They are much more interested in five or ten or frankly even 15 years worth of data because they want to understand how the market is moving, they want to understand how their segment is moving, they want to understand how they are moving within that current, and they then want to understand what the opportunities, what the challenges in the data are? I think that’s what the Am Law data is most useful for, that’s how I approach it, that’s how most of the law firms I speak to approach and I think in many ways, actually this year is a perfect example.
The data from this year looks great in and of itself. You look at 8% growth versus 6% growth, last year you look at 29% of firms growing by 10% or more versus 15% last year. This looks fantastic. It looks like an absolutely fantastic year.
Now, the problem is, is when we compare it to 2007 or 2008, the story gets to be a little more nuanced. In 2007, which was the peak of the last economic cycle, which you could argue that today is the peak of an economic cycle, 67% of firms grew faster than 10%. Today, again, to remind you we are at 29.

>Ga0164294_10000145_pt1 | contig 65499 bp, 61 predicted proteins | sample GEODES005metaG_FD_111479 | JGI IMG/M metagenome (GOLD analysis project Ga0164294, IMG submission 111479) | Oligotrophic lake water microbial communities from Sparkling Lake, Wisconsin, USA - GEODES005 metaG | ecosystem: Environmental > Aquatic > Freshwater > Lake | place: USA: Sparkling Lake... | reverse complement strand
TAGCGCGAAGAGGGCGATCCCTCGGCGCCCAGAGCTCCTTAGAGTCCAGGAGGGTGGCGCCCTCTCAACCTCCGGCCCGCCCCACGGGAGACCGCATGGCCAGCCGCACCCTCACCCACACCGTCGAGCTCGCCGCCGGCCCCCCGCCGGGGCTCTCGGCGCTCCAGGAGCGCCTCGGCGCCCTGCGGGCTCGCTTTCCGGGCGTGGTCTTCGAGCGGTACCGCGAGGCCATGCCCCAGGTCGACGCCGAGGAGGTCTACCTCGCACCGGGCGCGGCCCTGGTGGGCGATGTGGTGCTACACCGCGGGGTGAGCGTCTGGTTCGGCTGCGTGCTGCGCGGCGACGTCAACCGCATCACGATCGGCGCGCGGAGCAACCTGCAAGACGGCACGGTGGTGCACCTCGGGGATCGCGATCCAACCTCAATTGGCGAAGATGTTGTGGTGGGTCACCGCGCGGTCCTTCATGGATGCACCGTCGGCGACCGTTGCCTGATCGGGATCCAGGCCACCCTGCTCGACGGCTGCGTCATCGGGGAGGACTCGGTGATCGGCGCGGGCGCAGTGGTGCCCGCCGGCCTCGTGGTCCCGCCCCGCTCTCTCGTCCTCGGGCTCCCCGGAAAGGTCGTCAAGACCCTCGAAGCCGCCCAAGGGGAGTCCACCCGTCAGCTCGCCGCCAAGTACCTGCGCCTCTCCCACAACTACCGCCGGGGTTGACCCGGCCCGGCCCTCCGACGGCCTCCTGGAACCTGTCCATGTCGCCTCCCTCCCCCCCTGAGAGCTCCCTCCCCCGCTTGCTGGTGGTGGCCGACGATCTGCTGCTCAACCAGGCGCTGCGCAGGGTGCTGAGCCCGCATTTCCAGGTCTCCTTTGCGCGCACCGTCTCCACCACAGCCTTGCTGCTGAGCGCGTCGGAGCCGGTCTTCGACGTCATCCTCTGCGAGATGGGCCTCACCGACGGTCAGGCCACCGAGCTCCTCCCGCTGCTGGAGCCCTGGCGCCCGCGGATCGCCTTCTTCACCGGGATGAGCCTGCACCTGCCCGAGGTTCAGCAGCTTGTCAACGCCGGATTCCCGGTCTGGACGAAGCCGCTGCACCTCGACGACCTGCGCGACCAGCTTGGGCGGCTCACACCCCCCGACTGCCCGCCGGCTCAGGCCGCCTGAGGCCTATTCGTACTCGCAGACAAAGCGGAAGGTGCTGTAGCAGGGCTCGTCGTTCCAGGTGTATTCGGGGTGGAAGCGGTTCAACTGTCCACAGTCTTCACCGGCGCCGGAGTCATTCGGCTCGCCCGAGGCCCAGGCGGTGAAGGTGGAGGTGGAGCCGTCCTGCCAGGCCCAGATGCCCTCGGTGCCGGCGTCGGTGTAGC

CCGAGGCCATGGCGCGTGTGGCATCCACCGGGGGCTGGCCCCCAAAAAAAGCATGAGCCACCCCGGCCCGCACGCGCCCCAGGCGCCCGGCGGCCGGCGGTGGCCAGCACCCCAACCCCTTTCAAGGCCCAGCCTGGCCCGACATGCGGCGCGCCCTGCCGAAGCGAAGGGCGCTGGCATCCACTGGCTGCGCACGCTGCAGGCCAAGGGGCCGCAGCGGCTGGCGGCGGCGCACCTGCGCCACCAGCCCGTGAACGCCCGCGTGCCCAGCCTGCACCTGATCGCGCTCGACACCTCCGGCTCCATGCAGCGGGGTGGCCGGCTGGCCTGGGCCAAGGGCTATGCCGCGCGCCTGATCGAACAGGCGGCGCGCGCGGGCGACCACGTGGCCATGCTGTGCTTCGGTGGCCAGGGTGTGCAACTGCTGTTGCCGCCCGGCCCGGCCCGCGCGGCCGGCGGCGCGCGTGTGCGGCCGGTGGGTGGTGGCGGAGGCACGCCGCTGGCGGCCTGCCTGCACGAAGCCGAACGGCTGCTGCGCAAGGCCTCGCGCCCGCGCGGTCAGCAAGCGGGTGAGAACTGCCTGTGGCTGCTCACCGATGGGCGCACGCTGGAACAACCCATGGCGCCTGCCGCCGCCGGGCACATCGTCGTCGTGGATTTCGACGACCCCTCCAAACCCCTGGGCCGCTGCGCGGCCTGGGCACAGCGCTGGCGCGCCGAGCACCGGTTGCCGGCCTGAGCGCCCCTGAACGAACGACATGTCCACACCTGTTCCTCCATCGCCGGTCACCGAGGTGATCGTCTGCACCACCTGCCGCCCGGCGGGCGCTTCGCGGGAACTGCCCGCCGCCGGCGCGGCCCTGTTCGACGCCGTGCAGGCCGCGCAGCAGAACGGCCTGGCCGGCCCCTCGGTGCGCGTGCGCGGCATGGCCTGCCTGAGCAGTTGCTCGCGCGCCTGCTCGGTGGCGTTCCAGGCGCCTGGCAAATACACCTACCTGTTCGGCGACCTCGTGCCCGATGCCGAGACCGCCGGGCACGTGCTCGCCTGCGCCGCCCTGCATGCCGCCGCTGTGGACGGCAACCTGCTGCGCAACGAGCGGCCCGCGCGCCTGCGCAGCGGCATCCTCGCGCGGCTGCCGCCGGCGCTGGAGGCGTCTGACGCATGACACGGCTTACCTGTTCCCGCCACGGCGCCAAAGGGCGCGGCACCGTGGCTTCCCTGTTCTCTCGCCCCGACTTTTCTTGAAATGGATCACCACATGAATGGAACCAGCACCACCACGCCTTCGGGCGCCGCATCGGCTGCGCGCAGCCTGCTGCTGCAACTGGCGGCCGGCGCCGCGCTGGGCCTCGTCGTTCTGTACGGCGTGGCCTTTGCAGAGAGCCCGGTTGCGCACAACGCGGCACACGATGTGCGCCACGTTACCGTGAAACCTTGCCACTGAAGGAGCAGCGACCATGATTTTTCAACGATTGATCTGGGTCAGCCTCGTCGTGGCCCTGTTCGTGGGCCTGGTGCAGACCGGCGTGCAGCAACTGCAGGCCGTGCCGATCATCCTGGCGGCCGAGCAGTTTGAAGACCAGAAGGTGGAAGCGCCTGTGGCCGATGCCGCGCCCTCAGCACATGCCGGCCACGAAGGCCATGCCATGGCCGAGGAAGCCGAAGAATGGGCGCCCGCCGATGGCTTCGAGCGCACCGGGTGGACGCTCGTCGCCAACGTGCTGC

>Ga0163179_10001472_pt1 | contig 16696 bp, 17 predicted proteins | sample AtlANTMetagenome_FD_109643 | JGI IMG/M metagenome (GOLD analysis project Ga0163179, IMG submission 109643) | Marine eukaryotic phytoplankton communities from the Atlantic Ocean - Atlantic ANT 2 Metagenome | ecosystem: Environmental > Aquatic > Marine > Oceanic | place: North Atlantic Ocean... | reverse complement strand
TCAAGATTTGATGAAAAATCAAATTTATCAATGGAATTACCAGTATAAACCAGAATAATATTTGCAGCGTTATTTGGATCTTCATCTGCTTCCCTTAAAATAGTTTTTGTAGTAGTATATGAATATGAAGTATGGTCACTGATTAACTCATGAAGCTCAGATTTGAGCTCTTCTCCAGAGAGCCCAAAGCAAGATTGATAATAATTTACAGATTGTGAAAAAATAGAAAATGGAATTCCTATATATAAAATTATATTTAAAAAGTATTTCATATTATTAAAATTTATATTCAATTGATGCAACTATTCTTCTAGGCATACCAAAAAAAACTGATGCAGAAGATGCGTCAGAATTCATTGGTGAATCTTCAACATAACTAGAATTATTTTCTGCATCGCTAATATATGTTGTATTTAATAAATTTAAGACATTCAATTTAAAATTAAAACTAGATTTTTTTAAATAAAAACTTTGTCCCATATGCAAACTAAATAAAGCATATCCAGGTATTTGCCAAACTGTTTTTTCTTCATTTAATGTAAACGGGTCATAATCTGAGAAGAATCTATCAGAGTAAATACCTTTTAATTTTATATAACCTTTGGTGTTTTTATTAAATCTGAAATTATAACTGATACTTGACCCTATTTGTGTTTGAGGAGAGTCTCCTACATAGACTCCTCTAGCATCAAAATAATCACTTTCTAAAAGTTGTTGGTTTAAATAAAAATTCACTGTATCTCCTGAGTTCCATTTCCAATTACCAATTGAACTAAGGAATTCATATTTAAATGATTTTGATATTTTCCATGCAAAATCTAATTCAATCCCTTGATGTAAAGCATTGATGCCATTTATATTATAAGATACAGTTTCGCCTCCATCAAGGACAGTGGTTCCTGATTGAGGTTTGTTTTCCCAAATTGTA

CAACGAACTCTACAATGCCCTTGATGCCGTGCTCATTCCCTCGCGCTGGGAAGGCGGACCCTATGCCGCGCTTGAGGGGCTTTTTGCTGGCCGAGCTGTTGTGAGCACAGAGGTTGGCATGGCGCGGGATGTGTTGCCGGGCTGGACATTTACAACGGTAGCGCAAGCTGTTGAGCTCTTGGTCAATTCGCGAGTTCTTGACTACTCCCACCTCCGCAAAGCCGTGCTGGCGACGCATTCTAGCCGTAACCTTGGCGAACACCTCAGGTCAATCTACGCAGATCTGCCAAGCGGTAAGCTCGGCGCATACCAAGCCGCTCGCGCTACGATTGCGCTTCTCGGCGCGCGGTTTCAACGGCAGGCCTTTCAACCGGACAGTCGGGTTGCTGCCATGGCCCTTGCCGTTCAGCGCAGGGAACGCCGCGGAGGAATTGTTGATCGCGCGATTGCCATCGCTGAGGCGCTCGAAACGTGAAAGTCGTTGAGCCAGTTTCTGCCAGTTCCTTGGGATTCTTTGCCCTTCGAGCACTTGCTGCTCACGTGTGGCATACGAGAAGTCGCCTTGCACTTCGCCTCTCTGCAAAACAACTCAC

At that point in time, the Am Law 100 was growing by 14%, not 8%, almost double, that I think puts this year’s what was good performance for the post downturn period into a wider setting. It helps us understand, okay, this was a good year, but if this is as good as it gets, this is pretty concerning. This suggests that there is a structural shift that’s happened if this is the best the Am Law 100 can do.